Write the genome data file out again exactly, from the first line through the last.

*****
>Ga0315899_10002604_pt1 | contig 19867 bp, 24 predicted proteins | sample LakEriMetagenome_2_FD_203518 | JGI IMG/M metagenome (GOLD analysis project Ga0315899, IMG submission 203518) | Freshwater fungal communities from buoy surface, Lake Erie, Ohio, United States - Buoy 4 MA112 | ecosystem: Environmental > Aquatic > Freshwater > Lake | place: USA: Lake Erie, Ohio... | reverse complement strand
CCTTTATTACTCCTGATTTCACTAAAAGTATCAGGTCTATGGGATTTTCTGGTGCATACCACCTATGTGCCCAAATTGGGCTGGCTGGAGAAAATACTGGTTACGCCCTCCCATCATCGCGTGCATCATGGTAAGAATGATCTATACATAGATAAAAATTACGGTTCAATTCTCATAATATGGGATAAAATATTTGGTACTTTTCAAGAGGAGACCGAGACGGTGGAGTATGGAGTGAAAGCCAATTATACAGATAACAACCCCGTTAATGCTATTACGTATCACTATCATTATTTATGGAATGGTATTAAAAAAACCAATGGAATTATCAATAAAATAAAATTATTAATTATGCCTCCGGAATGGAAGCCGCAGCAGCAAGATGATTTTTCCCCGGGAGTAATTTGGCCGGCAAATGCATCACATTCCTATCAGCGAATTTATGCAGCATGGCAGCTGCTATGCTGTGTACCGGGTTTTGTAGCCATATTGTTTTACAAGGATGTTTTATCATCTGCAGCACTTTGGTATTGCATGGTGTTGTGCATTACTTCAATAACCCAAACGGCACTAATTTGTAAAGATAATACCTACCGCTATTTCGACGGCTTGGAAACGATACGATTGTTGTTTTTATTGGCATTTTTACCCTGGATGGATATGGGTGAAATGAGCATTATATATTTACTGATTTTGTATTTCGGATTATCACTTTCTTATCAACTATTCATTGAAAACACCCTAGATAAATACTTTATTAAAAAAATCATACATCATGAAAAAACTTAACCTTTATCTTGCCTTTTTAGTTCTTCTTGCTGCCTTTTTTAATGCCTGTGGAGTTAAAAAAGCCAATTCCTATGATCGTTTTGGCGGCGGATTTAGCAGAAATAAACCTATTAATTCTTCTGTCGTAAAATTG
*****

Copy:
>Ga0315899_10002604_pt1 | contig 19867 bp, 24 predicted proteins | sample LakEriMetagenome_2_FD_203518 | JGI IMG/M metagenome (GOLD analysis project Ga0315899, IMG submission 203518) | Freshwater fungal communities from buoy surface, Lake Erie, Ohio, United States - Buoy 4 MA112 | ecosystem: Environmental > Aquatic > Freshwater > Lake | place: USA: Lake Erie, Ohio... | reverse complement strand
CCTTTATTACTCCTGATTTCACTAAAAGTATCAGGTCTATGGGATTTTCTGGTGCATACCACCTATGTGCCCAAATTGGGCTGGCTGGAGAAAATACTGGTTACGCCCTCCCATCATCGCGTGCATCATGGTAAGAATGATCTATACATAGATAAAAATTACGGTTCAATTCTCATAATATGGGATAAAATATTTGGTACTTTTCAAGAGGAGACCGAGACGGTGGAGTATGGAGTGAAAGCCAATTATACAGATAACAACCCCGTTAATGCTATTACGTATCACTATCATTATTTATGGAATGGTATTAAAAAAACCAATGGAATTATCAATAAAATAAAATTATTAATTATGCCTCCGGAATGGAAGCCGCAGCAGCAAGATGATTTTTCCCCGGGAGTAATTTGGCCGGCAAATGCATCACATTCCTATCAGCGAATTTATGCAGCATGGCAGCTGCTATGCTGTGTACCGGGTTTTGTAGCCATATTGTTTTACAAGGATGTTTTATCATCTGCAGCACTTTGGTATTGCATGGTGTTGTGCATTACTTCAATAACCCAAACGGCACTAATTTGTAAAGATAATACCTACCGCTATTTCGACGGCTTGGAAACGATACGATTGTTGTTTTTATTGGCATTTTTACCCTGGATGGATATGGGTGAAATGAGCATTATATATTTACTGATTTTGTATTTCGGATTATCACTTTCTTATCAACTATTCATTGAAAACACCCTAGATAAATACTTTATTAAAAAAATCATACATCATGAAAAAACTTAACCTTTATCTTGCCTTTTTAGTTCTTCTTGCTGCCTTTTTTAATGCCTGTGGAGTTAAAAAAGCCAATTCCTATGATCGTTTTGGCGGCGGATTTAGCAGAAATAAACCTATTAATTCTTCTGTCGTAAAATTG